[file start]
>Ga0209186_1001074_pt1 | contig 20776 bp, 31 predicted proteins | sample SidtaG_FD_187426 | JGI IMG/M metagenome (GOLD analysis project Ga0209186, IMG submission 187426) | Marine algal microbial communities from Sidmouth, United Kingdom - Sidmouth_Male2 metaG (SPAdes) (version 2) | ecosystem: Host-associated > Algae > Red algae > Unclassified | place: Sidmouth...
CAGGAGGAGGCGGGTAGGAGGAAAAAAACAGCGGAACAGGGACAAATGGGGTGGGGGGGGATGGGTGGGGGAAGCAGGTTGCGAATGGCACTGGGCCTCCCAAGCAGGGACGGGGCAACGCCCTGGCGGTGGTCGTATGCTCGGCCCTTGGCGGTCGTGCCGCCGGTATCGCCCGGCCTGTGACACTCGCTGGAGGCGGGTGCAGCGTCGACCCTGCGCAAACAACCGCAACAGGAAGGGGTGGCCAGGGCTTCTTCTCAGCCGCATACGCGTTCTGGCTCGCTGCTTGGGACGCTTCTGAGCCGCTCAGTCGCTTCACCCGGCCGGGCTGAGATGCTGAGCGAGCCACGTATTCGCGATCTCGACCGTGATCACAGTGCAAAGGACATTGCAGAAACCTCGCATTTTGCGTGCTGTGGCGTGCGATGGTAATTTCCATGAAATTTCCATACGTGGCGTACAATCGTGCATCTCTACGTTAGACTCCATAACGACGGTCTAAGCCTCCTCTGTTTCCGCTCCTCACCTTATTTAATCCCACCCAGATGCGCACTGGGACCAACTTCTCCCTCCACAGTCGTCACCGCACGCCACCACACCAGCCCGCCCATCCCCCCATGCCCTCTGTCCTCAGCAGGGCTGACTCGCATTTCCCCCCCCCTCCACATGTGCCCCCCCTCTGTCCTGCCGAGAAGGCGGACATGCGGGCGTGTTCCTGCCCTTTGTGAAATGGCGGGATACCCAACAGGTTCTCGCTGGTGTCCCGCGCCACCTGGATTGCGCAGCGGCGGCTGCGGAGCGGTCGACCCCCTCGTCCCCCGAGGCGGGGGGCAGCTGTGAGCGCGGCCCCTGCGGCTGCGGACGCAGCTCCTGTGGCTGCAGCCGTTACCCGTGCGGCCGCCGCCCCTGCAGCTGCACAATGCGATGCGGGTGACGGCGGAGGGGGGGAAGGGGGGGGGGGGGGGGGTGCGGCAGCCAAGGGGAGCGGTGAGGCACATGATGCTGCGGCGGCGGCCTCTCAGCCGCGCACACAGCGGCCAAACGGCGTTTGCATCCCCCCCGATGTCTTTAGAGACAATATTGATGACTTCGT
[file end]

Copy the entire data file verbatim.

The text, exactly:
>Ga0209186_1001074_pt1 | contig 20776 bp, 31 predicted proteins | sample SidtaG_FD_187426 | JGI IMG/M metagenome (GOLD analysis project Ga0209186, IMG submission 187426) | Marine algal microbial communities from Sidmouth, United Kingdom - Sidmouth_Male2 metaG (SPAdes) (version 2) | ecosystem: Host-associated > Algae > Red algae > Unclassified | place: Sidmouth...
CAGGAGGAGGCGGGTAGGAGGAAAAAAACAGCGGAACAGGGACAAATGGGGTGGGGGGGGATGGGTGGGGGAAGCAGGTTGCGAATGGCACTGGGCCTCCCAAGCAGGGACGGGGCAACGCCCTGGCGGTGGTCGTATGCTCGGCCCTTGGCGGTCGTGCCGCCGGTATCGCCCGGCCTGTGACACTCGCTGGAGGCGGGTGCAGCGTCGACCCTGCGCAAACAACCGCAACAGGAAGGGGTGGCCAGGGCTTCTTCTCAGCCGCATACGCGTTCTGGCTCGCTGCTTGGGACGCTTCTGAGCCGCTCAGTCGCTTCACCCGGCCGGGCTGAGATGCTGAGCGAGCCACGTATTCGCGATCTCGACCGTGATCACAGTGCAAAGGACATTGCAGAAACCTCGCATTTTGCGTGCTGTGGCGTGCGATGGTAATTTCCATGAAATTTCCATACGTGGCGTACAATCGTGCATCTCTACGTTAGACTCCATAACGACGGTCTAAGCCTCCTCTGTTTCCGCTCCTCACCTTATTTAATCCCACCCAGATGCGCACTGGGACCAACTTCTCCCTCCACAGTCGTCACCGCACGCCACCACACCAGCCCGCCCATCCCCCCATGCCCTCTGTCCTCAGCAGGGCTGACTCGCATTTCCCCCCCCCTCCACATGTGCCCCCCCTCTGTCCTGCCGAGAAGGCGGACATGCGGGCGTGTTCCTGCCCTTTGTGAAATGGCGGGATACCCAACAGGTTCTCGCTGGTGTCCCGCGCCACCTGGATTGCGCAGCGGCGGCTGCGGAGCGGTCGACCCCCTCGTCCCCCGAGGCGGGGGGCAGCTGTGAGCGCGGCCCCTGCGGCTGCGGACGCAGCTCCTGTGGCTGCAGCCGTTACCCGTGCGGCCGCCGCCCCTGCAGCTGCACAATGCGATGCGGGTGACGGCGGAGGGGGGGAAGGGGGGGGGGGGGGGGGTGCGGCAGCCAAGGGGAGCGGTGAGGCACATGATGCTGCGGCGGCGGCCTCTCAGCCGCGCACACAGCGGCCAAACGGCGTTTGCATCCCCCCCGATGTCTTTAGAGACAATATTGATGACTTCGT